There are also early K2s, one of the most popular of the early fiberglass skis from the early 1960s, as well as the Rossignol Strato, a fiberglass sandwich ski with a stiff tail soft-tip pattern which, starting in 1966, became the premier women's racing ski. It was popular with racers and recreational skiers alike and was for 20 years a best seller, said Bolduc.
There are also Army skis, used by the 10th Mountain Division in World War II, as well as modern cross-country skis, including a pair signed by Olympian Bill Koch of Vermont during a 1988 visit to Piche's.
There's a ski which was made at Lund for the legendary Hannes Schneider, an Austrian skier who fled his native country after Germany took it over in 1938 and brought the world-famous Arlberg skiing technique to Cranmore Mountain in North Conway in 1939. There are also skis used by Paul Rich of Gilford when he skied for the University of New Hampshire in the late 1940s and by Roland Mailloux, former owner of Labbe's Oil in Laconia, when he competed against the Dartmouth Ski Club in 1936.
One of the more unusual skis in his collection is a 1956 Italian ski, made by Ferruccio Lamborghini's firm in honor of Italy hosting the 1956 Winter Olympics at Cortina. Only 50 pairs were made by the then tractor maker, who had yet to start making luxury sports cars. The skis were donated to Piche by Sig Jensen of Gilford, who had attended the 1956 Olympics to watch local skier Penny Pitou, who skied for the U.S. Women's Team at Cortina and went on to win two silver medals in the 1960 Olympics at Squaw Valley.
Bolduc said the shaped skis which came into vogue in the early 1990s and are used by the likes of Olympian Bode Miller of Franconia represent a new generation of innovation. He said the latest trend in skis, which is just hitting the East in full force, are the so-called park skis, which have identical tips, back and front, and are popular in terrain park skiing, where many maneuvers call for skiing backward as well as forward.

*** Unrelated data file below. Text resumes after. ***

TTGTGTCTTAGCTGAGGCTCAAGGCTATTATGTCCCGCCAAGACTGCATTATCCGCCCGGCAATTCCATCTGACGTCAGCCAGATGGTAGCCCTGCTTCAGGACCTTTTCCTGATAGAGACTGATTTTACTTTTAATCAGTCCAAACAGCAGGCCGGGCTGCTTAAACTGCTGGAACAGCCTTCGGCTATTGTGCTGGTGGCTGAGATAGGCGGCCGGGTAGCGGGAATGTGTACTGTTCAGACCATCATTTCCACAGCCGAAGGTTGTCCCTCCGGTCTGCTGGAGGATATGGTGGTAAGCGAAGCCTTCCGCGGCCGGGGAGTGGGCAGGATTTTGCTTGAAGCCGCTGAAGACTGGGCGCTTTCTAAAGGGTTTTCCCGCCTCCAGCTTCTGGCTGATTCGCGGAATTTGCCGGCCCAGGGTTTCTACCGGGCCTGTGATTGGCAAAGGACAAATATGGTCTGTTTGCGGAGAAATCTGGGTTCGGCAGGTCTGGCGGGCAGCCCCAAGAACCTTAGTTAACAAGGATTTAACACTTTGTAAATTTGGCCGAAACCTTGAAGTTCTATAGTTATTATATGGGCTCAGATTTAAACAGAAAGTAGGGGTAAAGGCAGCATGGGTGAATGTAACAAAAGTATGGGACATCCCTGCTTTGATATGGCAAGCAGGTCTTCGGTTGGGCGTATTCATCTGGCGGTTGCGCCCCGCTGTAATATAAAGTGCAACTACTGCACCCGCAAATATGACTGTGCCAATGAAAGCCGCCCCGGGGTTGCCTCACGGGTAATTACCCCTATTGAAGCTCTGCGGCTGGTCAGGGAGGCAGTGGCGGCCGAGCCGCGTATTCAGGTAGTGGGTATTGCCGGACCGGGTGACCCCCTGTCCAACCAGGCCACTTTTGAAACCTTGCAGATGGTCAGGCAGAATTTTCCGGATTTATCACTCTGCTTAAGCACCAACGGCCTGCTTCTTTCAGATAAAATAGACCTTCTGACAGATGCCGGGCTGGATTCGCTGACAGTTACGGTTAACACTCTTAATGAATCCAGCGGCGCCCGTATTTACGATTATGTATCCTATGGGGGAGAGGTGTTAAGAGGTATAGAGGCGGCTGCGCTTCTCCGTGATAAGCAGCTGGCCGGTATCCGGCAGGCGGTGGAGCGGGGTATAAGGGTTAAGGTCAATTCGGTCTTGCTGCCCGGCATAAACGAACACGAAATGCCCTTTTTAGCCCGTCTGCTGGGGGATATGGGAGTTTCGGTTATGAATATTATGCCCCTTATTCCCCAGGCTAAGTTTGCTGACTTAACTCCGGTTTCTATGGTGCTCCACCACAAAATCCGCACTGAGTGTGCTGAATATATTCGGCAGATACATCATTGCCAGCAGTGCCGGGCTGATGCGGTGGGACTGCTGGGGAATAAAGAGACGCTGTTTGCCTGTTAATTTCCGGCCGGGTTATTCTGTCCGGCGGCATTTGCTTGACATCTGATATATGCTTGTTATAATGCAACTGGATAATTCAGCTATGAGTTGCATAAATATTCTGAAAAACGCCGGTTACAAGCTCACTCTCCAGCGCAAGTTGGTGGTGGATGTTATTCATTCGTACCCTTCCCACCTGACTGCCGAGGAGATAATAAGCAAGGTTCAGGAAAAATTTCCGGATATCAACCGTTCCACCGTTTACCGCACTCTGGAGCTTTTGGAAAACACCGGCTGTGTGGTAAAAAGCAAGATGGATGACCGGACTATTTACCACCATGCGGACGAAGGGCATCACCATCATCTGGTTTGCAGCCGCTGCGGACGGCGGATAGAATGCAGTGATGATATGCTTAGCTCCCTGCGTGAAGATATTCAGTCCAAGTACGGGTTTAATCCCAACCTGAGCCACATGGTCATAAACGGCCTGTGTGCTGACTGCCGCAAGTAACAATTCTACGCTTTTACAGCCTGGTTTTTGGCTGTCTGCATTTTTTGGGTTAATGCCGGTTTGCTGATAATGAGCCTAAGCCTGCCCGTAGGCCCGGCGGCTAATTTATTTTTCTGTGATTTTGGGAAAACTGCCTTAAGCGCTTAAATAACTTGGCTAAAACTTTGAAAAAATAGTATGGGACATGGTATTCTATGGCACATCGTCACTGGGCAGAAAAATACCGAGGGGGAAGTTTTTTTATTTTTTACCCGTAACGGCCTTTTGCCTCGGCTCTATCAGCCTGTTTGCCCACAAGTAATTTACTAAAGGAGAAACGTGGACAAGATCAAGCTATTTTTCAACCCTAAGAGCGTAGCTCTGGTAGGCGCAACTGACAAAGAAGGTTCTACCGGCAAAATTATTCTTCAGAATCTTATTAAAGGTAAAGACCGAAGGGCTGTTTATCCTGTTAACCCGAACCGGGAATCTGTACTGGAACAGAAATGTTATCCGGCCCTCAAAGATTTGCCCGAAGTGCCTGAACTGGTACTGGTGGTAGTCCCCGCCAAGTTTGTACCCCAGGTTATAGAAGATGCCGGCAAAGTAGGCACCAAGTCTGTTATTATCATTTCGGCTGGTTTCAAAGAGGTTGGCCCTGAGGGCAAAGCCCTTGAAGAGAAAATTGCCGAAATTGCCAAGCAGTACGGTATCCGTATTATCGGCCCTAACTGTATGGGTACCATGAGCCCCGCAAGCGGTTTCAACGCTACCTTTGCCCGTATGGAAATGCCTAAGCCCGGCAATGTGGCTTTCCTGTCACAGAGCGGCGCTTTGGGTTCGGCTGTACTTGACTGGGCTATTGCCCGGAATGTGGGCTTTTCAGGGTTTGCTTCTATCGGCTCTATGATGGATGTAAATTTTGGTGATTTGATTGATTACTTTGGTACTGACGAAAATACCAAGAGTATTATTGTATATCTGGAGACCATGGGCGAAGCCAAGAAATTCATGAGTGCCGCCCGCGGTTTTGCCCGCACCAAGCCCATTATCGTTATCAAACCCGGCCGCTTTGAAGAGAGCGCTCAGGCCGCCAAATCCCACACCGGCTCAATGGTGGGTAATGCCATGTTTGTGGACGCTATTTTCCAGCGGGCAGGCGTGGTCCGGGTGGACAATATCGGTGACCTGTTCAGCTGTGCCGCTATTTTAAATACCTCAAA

One of the most recent skis in his collection shows that the idea for park skis isn't that new. It's a handmade ski from 1895 which was built in New Ipswich and was donated to him by Bill Currier of New Ipswich and has a curved tip at the front of the ski and a flat tip at the back.
He also has a rare early snowboard, signed by Jake Burton Carpenter, which dates to around 1979 and was one of the first ever made at Carpenter's Vermont workshop.
Bob Bolduc holds wooden skis made at the Lund Ski Factory in Laconia in the 1930s. He owns what is possibly the world's largest ski collection, estimated at between 7,000 and 10,000 pairs of skis. (Roger Amsden Photo for the Laconia Daily Sun)
Bob Bolduc of Piche's Ski Shop holds one of the very first snowboards,which had holes in the front edge for attaching a rope which would help control the board. (Roger Amsden Photo for the Laconia Daily Sun)
A rare early snowboard, signed by Jake Burton Carpenter, dates to around 1979, and is part of Bob Bolduc's collection. (Roger Amsden photo for the Laconia Daily Sun)